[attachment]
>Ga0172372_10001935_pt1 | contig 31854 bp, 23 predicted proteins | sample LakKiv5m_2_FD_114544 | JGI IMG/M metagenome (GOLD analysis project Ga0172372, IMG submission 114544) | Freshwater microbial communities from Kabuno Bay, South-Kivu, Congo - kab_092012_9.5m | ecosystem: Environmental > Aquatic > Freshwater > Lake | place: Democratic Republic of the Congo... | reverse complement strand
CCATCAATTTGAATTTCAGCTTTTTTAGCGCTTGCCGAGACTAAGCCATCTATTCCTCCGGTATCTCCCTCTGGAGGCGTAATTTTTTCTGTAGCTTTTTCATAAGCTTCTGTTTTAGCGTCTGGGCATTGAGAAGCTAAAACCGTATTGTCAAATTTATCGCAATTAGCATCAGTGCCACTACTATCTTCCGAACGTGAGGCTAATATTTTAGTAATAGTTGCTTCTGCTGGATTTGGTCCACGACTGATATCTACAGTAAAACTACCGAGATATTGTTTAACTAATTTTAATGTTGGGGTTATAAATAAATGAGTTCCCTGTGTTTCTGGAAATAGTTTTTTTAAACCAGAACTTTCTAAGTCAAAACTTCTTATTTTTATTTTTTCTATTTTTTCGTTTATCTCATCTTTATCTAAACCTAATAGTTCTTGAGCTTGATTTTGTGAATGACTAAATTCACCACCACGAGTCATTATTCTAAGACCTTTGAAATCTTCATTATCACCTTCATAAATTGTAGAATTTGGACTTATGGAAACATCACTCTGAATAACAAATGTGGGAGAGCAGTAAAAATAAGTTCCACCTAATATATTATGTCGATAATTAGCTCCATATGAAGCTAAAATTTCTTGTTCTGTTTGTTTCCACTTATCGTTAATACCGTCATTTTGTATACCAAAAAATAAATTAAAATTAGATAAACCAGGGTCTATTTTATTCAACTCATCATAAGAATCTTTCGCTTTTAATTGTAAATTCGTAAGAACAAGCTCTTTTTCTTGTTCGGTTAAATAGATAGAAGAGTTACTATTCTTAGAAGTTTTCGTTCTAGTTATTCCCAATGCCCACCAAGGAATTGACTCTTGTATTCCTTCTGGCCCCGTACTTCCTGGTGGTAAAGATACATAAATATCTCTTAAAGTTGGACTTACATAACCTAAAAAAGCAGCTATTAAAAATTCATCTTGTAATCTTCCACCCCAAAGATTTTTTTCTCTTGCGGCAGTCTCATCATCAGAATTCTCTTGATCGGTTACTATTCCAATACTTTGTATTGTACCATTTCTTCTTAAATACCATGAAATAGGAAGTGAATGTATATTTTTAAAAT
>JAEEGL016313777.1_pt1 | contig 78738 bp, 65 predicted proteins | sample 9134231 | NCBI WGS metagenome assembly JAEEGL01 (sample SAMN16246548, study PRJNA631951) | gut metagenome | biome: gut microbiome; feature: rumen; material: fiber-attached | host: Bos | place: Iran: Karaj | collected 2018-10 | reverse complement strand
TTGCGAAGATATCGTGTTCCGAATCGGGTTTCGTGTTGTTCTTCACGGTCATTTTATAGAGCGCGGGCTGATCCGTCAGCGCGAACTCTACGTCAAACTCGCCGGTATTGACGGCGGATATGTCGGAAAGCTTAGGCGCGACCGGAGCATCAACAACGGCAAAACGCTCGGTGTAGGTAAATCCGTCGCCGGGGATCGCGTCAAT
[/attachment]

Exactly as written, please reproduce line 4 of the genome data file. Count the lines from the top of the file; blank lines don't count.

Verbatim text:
TTGCGAAGATATCGTGTTCCGAATCGGGTTTCGTGTTGTTCTTCACGGTCATTTTATAGAGCGCGGGCTGATCCGTCAGCGCGAACTCTACGTCAAACTCGCCGGTATTGACGGCGGATATGTCGGAAAGCTTAGGCGCGACCGGAGCATCAACAACGGCAAAACGCTCGGTGTAGGTAAATCCGTCGCCGGGGATCGCGTCAAT